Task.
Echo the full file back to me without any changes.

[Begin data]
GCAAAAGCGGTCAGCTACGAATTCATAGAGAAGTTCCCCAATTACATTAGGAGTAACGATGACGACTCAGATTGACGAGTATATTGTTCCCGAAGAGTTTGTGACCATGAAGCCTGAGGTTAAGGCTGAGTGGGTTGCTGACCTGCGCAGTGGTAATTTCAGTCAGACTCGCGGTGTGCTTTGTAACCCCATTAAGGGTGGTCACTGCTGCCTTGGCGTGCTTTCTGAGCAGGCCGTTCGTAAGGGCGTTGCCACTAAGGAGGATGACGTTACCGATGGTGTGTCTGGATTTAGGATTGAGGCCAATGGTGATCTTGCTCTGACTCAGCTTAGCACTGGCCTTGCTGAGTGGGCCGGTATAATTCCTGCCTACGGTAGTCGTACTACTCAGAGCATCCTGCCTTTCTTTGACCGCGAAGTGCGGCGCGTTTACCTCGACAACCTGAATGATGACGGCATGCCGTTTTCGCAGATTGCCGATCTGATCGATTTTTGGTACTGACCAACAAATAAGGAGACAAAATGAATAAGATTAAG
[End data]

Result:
GCAAAAGCGGTCAGCTACGAATTCATAGAGAAGTTCCCCAATTACATTAGGAGTAACGATGACGACTCAGATTGACGAGTATATTGTTCCCGAAGAGTTTGTGACCATGAAGCCTGAGGTTAAGGCTGAGTGGGTTGCTGACCTGCGCAGTGGTAATTTCAGTCAGACTCGCGGTGTGCTTTGTAACCCCATTAAGGGTGGTCACTGCTGCCTTGGCGTGCTTTCTGAGCAGGCCGTTCGTAAGGGCGTTGCCACTAAGGAGGATGACGTTACCGATGGTGTGTCTGGATTTAGGATTGAGGCCAATGGTGATCTTGCTCTGACTCAGCTTAGCACTGGCCTTGCTGAGTGGGCCGGTATAATTCCTGCCTACGGTAGTCGTACTACTCAGAGCATCCTGCCTTTCTTTGACCGCGAAGTGCGGCGCGTTTACCTCGACAACCTGAATGATGACGGCATGCCGTTTTCGCAGATTGCCGATCTGATCGATTTTTGGTACTGACCAACAAATAAGGAGACAAAATGAATAAGATTAAG